El Paso County and Colorado Springs officials each approved regional stormwater resolutions recently in the spirit of a coordinated approach to drainages spanning governmental boundaries.
The city and the county have disagreed over many issues over the years and there's still the chance that the two can join forces on stormwater.
"We're trying to make sure everyone is at the table," said El Paso County Commissioner Amy Lathen, who has been on the Regional Stormwater Task Force since its inception in mid-2012.
The Board of County Commissioners voted on the resolution Tuesday, passing it by a 3-2 vote. Lathen said Darryl Glenn and Peggy Littleton cast the dissenting votes, noting that they wanted to wait until an Oct. 9 presentation by Mayor Steve Bach and consulting firm CH2M Hill before they gave their OK.
The City Council approved the same resolution 7-1 on Sept. 24. Helen Collins opposed it and council member Andy Pico was absent.
Bach has opposed the resolutions while awaiting the consultant's input.
The commissioners had voted unanimously to approve a resolution in February, but the City Council waited until April after Bach insisted that a private study needed to be done. The mayor also said in February that the decision needed to wait for the new council, which was seated in April.
The outgoing council defied the mayor's request and passed a regional stormwater resolution as one of its last actions. Scott Hente, the outgoing council president, said after the April 9 vote, "Stormwater is not politics. Stormwater is floods coming into your home. This is something that's important to the community," he said.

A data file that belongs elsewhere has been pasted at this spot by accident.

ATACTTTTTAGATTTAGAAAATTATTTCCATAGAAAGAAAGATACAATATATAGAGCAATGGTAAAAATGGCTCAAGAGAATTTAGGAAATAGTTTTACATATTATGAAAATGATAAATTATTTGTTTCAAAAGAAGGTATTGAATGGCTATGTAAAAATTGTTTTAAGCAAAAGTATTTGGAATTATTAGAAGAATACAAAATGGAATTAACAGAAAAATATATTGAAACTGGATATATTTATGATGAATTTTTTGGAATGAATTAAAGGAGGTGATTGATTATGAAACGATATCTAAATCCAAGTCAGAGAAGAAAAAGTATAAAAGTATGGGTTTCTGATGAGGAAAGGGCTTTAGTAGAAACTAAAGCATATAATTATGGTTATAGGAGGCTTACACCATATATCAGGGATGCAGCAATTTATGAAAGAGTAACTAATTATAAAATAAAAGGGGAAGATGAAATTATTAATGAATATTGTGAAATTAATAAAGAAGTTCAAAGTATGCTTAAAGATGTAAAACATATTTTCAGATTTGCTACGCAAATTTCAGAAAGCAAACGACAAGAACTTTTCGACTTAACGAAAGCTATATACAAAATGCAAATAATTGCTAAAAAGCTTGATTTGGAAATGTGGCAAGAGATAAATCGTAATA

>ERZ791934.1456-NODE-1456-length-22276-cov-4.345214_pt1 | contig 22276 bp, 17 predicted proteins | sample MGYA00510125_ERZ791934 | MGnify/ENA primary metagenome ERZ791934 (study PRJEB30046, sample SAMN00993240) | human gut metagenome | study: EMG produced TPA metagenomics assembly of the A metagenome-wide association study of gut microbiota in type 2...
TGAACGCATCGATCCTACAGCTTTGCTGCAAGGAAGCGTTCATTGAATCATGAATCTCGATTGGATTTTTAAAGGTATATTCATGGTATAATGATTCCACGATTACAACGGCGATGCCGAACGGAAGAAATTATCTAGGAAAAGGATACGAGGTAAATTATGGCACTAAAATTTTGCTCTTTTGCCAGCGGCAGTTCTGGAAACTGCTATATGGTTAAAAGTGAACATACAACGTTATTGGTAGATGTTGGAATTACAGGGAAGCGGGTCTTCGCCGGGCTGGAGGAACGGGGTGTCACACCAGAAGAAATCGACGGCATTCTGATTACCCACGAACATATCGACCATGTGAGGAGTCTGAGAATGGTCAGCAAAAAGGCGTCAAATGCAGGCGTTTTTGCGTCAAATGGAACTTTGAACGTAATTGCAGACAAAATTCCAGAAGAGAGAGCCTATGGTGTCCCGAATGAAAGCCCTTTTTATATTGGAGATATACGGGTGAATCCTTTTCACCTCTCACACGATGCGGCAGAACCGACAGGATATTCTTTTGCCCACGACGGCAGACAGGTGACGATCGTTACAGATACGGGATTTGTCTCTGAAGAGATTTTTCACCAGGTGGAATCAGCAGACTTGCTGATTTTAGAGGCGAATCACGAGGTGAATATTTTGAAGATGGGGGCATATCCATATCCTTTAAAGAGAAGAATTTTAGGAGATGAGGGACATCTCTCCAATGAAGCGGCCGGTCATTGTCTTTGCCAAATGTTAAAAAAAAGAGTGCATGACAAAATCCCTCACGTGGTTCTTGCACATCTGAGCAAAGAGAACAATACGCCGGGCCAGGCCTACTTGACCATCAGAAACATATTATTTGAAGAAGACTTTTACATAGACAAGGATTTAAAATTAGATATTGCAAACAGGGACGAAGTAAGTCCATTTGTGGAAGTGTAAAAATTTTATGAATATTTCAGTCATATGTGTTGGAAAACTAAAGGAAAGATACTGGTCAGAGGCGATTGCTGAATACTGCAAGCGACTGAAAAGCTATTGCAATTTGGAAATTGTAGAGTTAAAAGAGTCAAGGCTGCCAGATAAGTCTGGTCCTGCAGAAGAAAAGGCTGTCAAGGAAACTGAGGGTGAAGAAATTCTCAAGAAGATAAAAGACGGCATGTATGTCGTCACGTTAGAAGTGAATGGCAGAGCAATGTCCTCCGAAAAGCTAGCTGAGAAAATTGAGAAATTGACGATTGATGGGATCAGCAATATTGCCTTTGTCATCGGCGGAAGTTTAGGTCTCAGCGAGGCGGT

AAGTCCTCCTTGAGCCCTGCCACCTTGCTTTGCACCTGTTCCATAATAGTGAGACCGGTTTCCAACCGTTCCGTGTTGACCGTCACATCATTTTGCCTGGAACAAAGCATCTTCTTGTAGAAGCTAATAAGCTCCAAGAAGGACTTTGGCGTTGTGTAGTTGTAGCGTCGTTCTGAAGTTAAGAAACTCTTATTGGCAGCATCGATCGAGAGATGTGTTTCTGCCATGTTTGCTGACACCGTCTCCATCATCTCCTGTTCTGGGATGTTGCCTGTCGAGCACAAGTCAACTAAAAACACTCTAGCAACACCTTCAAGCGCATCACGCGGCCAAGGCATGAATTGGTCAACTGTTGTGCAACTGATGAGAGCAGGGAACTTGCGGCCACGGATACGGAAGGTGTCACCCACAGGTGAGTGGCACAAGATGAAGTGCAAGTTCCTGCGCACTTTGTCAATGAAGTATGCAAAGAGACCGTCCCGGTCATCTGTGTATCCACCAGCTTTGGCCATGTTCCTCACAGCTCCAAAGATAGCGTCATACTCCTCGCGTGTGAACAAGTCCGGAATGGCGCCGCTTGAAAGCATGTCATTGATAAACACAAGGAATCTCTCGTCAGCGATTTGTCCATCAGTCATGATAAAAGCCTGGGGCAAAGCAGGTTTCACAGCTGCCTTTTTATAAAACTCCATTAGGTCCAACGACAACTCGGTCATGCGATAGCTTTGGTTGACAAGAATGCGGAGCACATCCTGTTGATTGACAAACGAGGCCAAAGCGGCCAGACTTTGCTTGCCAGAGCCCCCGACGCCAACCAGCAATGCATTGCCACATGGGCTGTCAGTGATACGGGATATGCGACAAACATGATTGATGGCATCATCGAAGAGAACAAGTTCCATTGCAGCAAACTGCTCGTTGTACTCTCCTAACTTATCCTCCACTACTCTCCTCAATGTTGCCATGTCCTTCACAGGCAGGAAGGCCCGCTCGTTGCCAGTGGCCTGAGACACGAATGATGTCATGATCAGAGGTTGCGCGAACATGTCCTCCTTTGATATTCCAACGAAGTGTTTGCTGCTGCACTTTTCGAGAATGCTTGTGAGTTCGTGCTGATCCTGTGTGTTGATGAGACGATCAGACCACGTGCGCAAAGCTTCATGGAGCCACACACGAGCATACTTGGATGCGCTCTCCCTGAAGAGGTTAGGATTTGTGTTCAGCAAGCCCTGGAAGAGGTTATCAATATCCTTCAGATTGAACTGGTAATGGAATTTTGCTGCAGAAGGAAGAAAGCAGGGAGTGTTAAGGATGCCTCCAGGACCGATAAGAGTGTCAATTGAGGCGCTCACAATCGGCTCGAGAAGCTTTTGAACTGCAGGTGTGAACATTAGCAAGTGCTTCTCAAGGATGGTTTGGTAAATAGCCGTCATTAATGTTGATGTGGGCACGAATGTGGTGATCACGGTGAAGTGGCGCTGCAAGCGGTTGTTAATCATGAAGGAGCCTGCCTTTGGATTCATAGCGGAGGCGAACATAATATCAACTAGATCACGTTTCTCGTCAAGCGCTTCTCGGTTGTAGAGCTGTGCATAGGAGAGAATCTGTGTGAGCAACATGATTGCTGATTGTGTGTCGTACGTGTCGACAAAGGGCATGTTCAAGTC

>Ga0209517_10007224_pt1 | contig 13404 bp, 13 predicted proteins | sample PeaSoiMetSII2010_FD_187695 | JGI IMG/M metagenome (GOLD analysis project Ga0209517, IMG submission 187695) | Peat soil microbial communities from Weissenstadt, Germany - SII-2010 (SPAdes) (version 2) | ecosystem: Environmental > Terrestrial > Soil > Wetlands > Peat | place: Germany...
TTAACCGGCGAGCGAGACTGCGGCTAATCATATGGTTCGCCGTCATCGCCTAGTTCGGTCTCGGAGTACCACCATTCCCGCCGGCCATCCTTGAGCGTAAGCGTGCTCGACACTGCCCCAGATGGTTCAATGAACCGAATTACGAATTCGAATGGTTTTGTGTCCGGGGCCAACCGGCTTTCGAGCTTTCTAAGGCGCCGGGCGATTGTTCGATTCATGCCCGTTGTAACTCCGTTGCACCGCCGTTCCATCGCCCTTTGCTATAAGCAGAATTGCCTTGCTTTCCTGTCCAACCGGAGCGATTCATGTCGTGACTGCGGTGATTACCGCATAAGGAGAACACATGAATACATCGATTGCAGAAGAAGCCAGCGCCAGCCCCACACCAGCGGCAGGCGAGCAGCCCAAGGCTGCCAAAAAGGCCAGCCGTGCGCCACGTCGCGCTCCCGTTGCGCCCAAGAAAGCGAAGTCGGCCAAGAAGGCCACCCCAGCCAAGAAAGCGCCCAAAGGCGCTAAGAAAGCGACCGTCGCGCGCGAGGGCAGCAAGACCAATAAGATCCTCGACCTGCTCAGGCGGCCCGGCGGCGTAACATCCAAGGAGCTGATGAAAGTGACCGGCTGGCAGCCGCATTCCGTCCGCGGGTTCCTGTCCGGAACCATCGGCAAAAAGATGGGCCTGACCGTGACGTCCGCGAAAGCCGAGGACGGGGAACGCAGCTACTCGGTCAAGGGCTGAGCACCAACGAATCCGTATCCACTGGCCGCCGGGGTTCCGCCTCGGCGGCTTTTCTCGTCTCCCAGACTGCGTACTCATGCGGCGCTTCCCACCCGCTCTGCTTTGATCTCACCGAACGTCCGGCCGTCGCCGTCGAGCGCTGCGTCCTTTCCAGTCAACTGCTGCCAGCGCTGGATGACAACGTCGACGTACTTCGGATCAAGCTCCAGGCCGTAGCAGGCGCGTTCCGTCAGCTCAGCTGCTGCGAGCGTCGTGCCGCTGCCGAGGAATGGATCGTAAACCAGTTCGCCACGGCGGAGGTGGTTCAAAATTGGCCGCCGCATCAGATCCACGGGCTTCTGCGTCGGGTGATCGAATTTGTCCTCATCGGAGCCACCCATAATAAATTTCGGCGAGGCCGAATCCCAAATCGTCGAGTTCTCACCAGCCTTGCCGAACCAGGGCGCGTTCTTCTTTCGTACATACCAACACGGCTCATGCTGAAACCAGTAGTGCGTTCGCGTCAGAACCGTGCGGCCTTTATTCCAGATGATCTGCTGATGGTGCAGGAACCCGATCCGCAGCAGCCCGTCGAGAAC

Lathen echoed Hente's statement Wednesday when asked why the city and county needed to pass the recent resolutions after both government bodies had already voted in the joint effort. The commissioner stressed that this time, City Council and the BOCC each endorsed the same plan.
"This one is the same resolution signed by both bodies, and we're excited about that," Lathen said.
Bach announced the Oct. 9 meeting this week. CH2M Hill will make its presentation, the mayor will also present his proposal on the region's stormwater needs and Council President Keith King will share his findings. The meeting will be held at the City Administration Building in downtown Colorado Springs from 1 to 2 p.m.
Lathen said the county also hired CH2M Hill to conduct a study beyond the Colorado Springs boundary. Results from that study will be out sometime in the next couple of weeks, she said. The BOCC will join the city for a town hall meeting to share the findings. The town hall has not yet been scheduled.
"There may be a project outside the city limits that will benefit the city greatly," she said, noting that channels from all reaches of the county pour into the Fountain Creek watershed, which she called the "trunk" of a much bigger tree.
The commissioner said the task force has looked at models from other regional stormwater collaboration efforts, including those in the Denver area, which began in the 1960s when the Urban Drainage and Flood Control District was formed.
According to Lathen, who is accompanied on the task force by commissioner Dennis Hisey, residents in the county and the city will get a chance to vote on the regional efforts "if there's any kind of new revenue."
A citizens' team has been a part of the Regional Stormwater Task Force since its inception in the summer of 2012.
"Citizen involvement is key," Lathen said. "Nobody is going to do anything without citizen involvement."